• “(the works of God)” vs. “the works of the Devil” (v. 8b)
    • “the one born out of God” vs. “the one (born) out of the Devil” (vv. 8a, 9a)

It is thus not merely a question of committing (or not committing) particular sins, but of attributes and qualities characterizing two different “groups” of human beings (and supposed Christians). Again, it is the purity and sinlessness of Jesus himself, the Son of God, by which we come to be made pure and ‘without sin’—i.e. “born of God”, “offspring of God”. The essence and character of this fundamental identity is clearly expressed in verse 7:

“the (one) doing justice is just, even as that (one) [i.e. Jesus] is just”

Doing justice does not make a person just; quite the reverse—the believer’s “just-ness” in Christ results in his/her acting justly. Note how this is expressed in verse 9; it will be useful to look at each component in the verse:

    • “Every (one) having come to be (born) out of God does not do sin”
      • “(in) that [i.e. because] His seed remains in him”
      • “and he is not able to sin”
        • “(in) that [i.e. because] he has come to be (born) out of God”

This is one of the most elliptical statements in the letter:

    • “the one having come to be born out of God”
      —”he does not sin”
      ——”His seed remains in him”
      —”he is not able to sin”
    • “he has come to be born out of God”

Central to the “sinlessness” of believers is the essential reality that God’s seed (spérma) remains/abides [ménei] in us. We may fairly interpret this “seed” as the living/abiding Spirit of His Son (which is also His own Spirit). Just as there is no sin in the Son, even so there is no sin abiding/remaining in us.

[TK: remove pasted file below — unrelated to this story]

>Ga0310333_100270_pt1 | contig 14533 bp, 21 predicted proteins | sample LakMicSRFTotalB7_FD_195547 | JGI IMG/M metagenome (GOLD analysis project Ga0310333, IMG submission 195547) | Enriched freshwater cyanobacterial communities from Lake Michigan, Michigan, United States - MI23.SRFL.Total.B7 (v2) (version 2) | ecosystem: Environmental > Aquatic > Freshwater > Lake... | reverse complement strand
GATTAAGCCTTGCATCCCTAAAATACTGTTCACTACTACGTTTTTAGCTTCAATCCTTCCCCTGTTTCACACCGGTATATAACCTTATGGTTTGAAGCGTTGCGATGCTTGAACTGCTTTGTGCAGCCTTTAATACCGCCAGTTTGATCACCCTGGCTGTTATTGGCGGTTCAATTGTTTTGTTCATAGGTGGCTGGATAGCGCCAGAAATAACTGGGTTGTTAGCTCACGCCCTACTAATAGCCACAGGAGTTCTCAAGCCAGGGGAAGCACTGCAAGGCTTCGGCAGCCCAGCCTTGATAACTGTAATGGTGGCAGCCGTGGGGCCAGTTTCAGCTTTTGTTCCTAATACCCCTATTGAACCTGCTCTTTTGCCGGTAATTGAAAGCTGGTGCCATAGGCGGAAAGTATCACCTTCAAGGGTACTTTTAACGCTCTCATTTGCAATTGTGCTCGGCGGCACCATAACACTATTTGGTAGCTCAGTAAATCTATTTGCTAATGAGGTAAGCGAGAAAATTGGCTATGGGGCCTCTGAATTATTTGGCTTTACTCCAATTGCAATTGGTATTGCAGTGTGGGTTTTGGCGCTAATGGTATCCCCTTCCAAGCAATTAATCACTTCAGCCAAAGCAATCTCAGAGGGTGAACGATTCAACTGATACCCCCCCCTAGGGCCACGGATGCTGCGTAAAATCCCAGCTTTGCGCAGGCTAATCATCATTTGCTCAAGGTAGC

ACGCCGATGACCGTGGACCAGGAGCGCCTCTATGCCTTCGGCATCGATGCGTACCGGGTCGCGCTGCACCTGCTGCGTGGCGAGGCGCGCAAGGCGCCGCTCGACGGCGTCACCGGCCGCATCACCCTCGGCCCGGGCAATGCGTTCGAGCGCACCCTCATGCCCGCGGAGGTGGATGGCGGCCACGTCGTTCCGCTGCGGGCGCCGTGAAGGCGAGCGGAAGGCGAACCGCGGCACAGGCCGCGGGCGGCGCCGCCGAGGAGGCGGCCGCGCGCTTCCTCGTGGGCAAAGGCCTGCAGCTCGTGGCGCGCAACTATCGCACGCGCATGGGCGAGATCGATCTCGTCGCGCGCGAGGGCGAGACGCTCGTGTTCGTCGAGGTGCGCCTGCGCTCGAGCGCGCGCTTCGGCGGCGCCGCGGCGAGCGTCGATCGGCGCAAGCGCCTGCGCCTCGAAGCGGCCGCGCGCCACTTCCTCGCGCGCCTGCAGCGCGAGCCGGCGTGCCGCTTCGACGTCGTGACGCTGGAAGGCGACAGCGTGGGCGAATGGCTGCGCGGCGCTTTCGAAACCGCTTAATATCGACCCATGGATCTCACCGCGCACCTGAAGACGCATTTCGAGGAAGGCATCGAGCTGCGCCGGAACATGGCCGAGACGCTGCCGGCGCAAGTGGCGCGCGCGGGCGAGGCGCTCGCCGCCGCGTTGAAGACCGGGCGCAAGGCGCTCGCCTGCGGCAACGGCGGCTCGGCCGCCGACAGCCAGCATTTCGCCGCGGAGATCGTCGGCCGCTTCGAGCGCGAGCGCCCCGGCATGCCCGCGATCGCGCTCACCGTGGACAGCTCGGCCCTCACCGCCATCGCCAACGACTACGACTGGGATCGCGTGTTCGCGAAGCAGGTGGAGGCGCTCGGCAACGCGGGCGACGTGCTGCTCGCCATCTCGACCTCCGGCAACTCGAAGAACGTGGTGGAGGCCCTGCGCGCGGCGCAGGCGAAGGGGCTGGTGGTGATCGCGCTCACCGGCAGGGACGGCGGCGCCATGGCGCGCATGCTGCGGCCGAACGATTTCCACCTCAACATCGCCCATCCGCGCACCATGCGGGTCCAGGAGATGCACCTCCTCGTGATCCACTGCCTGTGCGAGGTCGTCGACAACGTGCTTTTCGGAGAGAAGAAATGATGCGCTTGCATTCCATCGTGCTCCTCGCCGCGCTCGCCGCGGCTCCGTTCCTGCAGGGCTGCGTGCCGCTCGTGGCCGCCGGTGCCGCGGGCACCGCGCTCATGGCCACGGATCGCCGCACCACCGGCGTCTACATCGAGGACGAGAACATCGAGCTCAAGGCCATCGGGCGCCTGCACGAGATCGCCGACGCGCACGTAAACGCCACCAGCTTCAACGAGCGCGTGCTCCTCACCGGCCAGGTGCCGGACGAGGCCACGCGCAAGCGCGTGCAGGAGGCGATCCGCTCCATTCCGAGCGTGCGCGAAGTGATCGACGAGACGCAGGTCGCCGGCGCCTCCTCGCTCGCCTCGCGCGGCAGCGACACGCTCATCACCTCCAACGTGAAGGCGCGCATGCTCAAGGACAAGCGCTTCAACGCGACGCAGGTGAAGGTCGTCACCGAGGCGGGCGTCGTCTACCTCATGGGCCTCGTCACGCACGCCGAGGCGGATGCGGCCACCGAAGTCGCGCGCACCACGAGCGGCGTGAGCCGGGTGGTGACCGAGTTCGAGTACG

This brings us again to the statement in 1 Jn 5:18; let us now examine the verse in its entirety:

“We have seen that every (one) having come to be (born) out of God does not sin, but (rather) the (one) coming to be (born) out of God keeps watch (over) him, and the evil does not attach (itself) to him.”

The difficulty of the wording (and meaning) is reflected by several key variant readings, which were discussed briefly above. The main question is whether the second occurrence of the verb gennᜠ(aorist pass. participle, genn¢theís) refers to Jesus, as the Son of God, or the believer as child/offspring of God. Commentators and textual critics are divided on this question, which involves three different major variants, two involving the object pronoun, and one involving the form of the verb:

    • ho genn¢theis ek tou theou t¢rei auton
      “the (one) coming to be (born) out of God keeps watch (over) him”
    • ho genn¢theis ek tou theou t¢rei heauton
      “the (one) coming to be (born) out of God keeps watch (over) himself”
    • ho genn¢sis ek tou theou t¢rei auton
      “the coming to be (born) [i.e. birth] out of God keeps watch (over) him”

It would seem that the first reading best explains the rise of the other two, and, in my view, is more likely to be original. Though the verb gennáœ, used in a symbolic or spiritual sense, otherwise always applies to the believer rather than Jesus (Jn 18:37 refers more properly to his physical/human birth), the emphasis in the letter on Jesus on the Son of God, and on that as the basis for our being “born of God”/”offspring of God”, makes it highly likely that the author is playing on such a dual-meaning here. This would also seem to be confirmed by 3:9 (cf. above), which speaks of God’s “seed” (i.e. son/offspring) abiding in the believer. It is this seed, this “offspring” born of God, which guards believers, keeping and protecting us from evil.